Disease Diagnosis & Medication: Data privacy and regulatory barriers will cause a delay in disrupting this segment. If the patient is able to access their own data, they should be able to use AI for diagnosis of their X-rays or MRI scans as a second opinion. A soldier in war zones can get the AR/VR experience with instructions to help treat themselves and remove a bullet. DNA based personalized medicine to extend the life of humans. Robots to remind you to take medicine pills (e.g.
The race to fully autonomous vehicles is on. In April, Elon Musk declared that Tesla should have over a million level 5 autonomous vehicles manufactured by 2020. To clarify, that means over a million cars equipped with the necessary hardware capable of driving with no help from a driver. In addition, government approvals will be necessary (read: mandatory) long before self-driving Teslas will be commonplace. In addition, Musk also sparked some lively debate when he commented that Tesla will not be relying on lidar, the laser sensor technology that self-driving cars from many other companies (most notably Google's Waymo) currently depend on for "seeing" lines on the road, pedestrians, and more.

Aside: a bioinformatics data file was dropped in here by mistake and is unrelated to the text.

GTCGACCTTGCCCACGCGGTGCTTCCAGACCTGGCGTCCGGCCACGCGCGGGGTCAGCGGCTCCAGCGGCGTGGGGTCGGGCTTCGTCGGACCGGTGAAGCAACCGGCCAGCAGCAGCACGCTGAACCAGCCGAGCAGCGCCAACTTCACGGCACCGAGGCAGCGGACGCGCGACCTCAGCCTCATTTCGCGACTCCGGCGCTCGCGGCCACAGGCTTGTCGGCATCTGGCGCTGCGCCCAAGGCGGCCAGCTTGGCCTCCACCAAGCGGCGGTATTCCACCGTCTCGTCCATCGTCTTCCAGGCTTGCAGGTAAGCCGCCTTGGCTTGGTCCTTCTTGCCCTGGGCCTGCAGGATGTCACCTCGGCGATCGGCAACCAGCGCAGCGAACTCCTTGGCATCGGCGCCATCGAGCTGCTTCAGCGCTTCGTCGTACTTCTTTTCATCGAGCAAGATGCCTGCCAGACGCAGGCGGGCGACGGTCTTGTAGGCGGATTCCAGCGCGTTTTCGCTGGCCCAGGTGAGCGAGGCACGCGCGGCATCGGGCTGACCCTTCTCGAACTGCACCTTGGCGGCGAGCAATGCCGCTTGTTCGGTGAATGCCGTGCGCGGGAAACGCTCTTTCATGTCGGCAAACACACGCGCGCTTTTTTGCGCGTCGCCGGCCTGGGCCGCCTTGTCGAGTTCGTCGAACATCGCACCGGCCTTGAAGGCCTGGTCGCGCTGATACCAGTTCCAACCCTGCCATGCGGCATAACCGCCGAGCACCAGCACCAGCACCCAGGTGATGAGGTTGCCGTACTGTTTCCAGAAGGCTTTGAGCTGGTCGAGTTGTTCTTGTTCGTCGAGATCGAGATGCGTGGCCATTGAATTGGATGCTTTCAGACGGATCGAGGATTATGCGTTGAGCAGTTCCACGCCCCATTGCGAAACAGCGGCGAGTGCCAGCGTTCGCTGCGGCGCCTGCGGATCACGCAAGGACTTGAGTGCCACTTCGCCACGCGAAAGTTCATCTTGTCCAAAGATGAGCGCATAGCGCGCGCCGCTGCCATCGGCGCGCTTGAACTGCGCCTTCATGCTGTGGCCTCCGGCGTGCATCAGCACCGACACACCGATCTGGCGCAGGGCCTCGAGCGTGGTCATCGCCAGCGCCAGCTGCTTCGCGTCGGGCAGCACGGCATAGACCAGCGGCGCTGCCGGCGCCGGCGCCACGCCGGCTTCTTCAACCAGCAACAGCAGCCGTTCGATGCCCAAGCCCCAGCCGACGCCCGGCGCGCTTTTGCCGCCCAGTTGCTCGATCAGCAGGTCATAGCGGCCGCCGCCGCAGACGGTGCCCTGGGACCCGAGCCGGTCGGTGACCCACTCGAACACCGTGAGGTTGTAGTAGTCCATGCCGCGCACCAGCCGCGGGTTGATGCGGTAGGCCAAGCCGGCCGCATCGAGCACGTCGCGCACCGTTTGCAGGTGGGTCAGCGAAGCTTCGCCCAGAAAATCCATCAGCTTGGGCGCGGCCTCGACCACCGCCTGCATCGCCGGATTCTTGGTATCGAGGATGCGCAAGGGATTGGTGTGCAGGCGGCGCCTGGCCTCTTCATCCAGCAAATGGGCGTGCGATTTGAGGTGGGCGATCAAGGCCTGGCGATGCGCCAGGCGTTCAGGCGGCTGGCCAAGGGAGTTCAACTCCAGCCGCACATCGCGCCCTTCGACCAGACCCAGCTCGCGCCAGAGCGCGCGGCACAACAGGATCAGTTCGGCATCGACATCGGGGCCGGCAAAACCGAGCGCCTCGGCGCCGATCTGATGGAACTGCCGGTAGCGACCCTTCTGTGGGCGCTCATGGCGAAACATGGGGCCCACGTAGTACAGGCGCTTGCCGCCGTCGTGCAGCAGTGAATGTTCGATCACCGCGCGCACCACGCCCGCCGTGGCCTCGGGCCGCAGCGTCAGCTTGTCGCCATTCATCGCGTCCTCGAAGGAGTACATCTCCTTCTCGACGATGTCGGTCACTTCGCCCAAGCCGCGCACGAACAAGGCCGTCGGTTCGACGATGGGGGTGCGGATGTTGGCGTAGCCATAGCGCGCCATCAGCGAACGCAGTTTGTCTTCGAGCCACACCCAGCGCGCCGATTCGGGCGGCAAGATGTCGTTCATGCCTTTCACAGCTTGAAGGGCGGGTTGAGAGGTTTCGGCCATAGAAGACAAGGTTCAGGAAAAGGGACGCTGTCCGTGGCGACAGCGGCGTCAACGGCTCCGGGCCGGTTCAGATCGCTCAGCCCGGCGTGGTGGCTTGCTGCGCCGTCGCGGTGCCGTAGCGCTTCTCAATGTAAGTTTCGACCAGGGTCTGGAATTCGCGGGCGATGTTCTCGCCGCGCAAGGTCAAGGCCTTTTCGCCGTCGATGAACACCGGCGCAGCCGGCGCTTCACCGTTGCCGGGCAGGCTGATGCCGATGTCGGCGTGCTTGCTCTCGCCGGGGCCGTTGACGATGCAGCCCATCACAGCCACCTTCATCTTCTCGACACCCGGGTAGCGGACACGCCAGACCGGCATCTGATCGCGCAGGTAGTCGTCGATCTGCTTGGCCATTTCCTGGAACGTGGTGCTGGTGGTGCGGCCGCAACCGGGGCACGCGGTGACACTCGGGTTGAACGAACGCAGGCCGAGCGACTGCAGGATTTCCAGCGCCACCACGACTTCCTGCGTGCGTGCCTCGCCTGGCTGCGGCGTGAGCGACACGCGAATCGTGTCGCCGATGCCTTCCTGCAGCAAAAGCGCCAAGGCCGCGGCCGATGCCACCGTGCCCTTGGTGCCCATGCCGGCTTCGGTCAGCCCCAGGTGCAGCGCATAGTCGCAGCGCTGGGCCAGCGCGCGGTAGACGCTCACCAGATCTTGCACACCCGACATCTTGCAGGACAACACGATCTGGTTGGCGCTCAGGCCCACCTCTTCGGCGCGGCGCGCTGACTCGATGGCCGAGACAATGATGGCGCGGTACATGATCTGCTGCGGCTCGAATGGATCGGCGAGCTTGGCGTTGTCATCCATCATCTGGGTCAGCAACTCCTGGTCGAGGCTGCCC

There is no better way to learn coding and AI than getting some hands-on practice. You can teach the robot to follow objects, avoid collisions, and a whole lot more with simple tutorials available. It is compatible with TensorFlow, PyTorch, Caffe, and MXNet frameworks. The kit includes a Leopard Imaging 145FOV wide angle camera, EDIMAX WiFi Adapter, SparkFun Micro OLED Breakout, and all the parts you need to get started.
Scale AI Inc., a three-year-old startup run by a 22-year-old, is teaching machines how to see. For that, it just joined Silicon Valley's list of unicorns with a fresh $100 million investment that puts its valuation above the coveted $1 billion mark, and its artificial intelligence (AI) technology has already attracted big-name customers in the field for autonomous vehicles, according to Bloomberg. Alphabet Inc.'s (GOOGL) Waymo, General Motor Co.'s (GM) Cruise, and Uber Technologies Inc. (UBER) are all buying what Scale has to offer, because well, self-driving cars are machines that need to be able to see. Scale stands out because it has built a set of software tools that are significantly reducing the time it takes to train a machine how to process and interpret visual imagery. And less time means lower costs.